Differences in the degradation and transformation of atrazine (ATZ), carbamazepine (CBZ), diclofenac (DCF), and sulfamethoxazole (SMX) in deionized water during UV and UV/H2O2 treatment using lowpressure (LP) and medium pressure (MP) UV lamps, were assessed using a collimated beam apparatus. UV doses ranged from 300700 mJ/cm2 and H 2O 2 doses ranged from 010 mg/L. Liquid chromatography with tandem mass spectrometry (LC-MS/MS) was used to measure concentrations of the parent compounds and quadrupole time-of-flight mass spectrometry (QToF-MS) was used to screen for transformation products following treatment. In general, there was little difference in compound degradation and transformation between LP and MP UV lamps in both UV and UV/H 2O 2 treatments. Removal of ATZ, SMX and DCF was largely attributed to direct photodegradation whereas CBZ was not appreciably removed by UV or UV/H 2O 2 treatment. All four compounds yielded transformation products following UV or UV/H 2O 2 treatment with LP and MP lamps. Transformation pathways were determined using accurate mass estimation to determine elemental composition, and relative abundance was determined using ion counts. For ATZ and CBZ, the transformation pathway was non-sequential, whereas for DCF and SMX, the transformation pathway was sequential. The approach outlined in this paper can be used to assess unknown transformation products formed during oxidation of organic micropollutants during water treatment. © 2012 Elsevier B.V. All rights reserved.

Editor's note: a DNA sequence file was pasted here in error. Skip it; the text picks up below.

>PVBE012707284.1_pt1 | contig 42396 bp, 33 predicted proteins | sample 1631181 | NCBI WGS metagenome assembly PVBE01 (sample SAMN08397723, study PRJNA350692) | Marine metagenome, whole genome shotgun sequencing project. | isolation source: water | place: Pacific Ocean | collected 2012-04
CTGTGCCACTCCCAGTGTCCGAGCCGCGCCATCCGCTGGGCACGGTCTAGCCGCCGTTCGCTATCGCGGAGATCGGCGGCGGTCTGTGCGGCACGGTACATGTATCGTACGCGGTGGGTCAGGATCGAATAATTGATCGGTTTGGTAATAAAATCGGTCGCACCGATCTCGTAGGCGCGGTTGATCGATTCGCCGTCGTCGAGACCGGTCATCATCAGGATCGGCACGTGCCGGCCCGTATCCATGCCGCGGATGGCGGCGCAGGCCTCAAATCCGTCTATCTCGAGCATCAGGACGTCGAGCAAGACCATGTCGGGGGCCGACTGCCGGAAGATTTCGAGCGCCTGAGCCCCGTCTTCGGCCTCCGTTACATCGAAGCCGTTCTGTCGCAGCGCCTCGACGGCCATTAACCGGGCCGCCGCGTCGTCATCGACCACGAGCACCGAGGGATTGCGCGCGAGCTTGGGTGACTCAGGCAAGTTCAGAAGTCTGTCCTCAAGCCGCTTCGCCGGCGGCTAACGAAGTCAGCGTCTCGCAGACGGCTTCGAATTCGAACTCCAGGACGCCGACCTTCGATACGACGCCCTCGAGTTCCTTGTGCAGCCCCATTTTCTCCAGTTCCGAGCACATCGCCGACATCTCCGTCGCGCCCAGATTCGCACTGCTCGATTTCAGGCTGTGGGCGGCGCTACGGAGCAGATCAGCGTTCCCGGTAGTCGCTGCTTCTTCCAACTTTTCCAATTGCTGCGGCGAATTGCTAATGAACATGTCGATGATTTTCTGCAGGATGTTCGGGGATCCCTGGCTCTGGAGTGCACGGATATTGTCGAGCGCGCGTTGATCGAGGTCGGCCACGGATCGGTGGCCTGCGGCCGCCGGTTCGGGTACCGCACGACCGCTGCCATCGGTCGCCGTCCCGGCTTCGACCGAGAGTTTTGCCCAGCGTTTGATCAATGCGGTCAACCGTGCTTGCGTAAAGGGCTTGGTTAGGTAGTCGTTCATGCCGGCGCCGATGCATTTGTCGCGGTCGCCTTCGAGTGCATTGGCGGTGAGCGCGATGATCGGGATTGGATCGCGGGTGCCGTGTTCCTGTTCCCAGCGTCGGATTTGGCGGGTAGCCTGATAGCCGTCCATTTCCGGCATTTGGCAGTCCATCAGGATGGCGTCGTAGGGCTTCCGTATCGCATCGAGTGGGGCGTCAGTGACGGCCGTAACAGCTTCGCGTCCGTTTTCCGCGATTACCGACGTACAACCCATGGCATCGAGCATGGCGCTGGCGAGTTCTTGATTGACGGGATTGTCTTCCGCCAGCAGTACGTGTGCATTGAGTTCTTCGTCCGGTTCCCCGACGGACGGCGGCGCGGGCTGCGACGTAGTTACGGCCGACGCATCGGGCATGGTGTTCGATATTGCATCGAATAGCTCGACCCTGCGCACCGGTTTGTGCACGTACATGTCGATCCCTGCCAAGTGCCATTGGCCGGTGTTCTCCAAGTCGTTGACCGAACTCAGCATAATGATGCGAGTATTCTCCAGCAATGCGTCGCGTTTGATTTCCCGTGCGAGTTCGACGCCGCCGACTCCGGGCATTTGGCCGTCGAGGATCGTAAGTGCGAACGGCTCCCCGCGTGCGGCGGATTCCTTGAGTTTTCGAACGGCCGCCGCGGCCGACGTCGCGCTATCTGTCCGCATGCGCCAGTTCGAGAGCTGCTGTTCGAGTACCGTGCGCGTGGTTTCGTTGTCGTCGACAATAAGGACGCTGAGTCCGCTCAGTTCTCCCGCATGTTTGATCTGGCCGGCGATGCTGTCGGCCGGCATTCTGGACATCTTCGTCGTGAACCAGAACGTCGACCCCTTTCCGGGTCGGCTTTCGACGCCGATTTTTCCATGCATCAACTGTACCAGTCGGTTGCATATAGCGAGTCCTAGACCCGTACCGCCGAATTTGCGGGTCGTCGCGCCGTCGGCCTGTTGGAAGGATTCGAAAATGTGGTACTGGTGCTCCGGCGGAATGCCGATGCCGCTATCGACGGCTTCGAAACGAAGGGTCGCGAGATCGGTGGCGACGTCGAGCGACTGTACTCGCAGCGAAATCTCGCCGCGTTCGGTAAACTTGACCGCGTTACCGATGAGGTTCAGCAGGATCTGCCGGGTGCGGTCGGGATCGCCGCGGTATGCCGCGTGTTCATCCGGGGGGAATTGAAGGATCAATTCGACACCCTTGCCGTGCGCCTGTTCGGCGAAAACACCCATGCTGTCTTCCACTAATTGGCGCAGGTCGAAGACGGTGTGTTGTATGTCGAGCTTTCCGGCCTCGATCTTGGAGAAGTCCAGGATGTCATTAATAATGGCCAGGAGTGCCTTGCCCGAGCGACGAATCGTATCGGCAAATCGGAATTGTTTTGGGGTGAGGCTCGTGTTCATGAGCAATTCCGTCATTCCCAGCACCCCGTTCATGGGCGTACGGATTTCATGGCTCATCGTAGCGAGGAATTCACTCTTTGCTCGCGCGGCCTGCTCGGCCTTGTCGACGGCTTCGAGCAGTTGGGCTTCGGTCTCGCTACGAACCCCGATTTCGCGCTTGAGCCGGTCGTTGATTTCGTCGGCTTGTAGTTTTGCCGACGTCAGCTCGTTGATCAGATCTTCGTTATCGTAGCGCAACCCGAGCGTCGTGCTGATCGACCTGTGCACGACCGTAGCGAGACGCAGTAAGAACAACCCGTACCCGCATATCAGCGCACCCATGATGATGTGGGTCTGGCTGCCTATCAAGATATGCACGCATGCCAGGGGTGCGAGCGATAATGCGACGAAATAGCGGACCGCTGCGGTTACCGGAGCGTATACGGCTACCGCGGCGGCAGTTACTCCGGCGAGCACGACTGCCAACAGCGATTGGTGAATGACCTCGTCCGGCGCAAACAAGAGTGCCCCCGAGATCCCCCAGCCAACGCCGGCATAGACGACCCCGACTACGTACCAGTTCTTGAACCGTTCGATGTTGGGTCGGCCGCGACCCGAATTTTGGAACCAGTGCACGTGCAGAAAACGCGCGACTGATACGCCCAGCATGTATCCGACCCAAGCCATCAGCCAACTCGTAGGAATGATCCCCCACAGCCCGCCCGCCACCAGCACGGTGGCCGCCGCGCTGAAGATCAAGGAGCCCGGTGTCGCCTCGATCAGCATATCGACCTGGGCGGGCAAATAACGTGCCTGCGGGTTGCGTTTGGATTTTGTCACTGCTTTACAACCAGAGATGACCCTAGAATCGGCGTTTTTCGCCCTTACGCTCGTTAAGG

Bakker M.,Technical University of Delft | Vreeburg J.H.G.,Technical University of Delft | Vreeburg J.H.G.,KWR Watercycle Research Institute | Rietveld L.C.,Technical University of Delft | Van De Roer M.,Dunea
14th Water Distribution Systems Analysis Conference 2012, WDSA 2012 | Year: 2012

An method which compares measured and predicted water demands to detect anomalies, was developed and tested on three data sets of water demand of three years in which and 25 pipe bursts were reported. The method proved to be able to detect bursts where the water loss exceeds 30% of the average water demand in the area. By simultaneously running the method in adjacent supply areas, and combining the monitoring results the number of false alarms could be reduced. Further analysis of the reported bursts, showed that most burst (22 of 25) were isolated within 2 hours after occurrence. The anomaly detection method could not have reduced the number of Customer Minutes Lost (CML) of those bursts. The water loss and pressure drop of the other bursts was limited and caused no CML. The detection method was able to detect the bursts, but did not reduce the CML. Copyright © (2012) by Engineers Australia.

Van Thienen P.,KWR Watercycle Research Institute | Pieterse-Quirijns I.,KWR Watercycle Research Institute | Van De Roer M.,Dunea | Vreeburg J.,KWR Watercycle Research Institute | Vreeburg J.,Technical University of Delft
14th Water Distribution Systems Analysis Conference 2012, WDSA 2012 | Year: 2012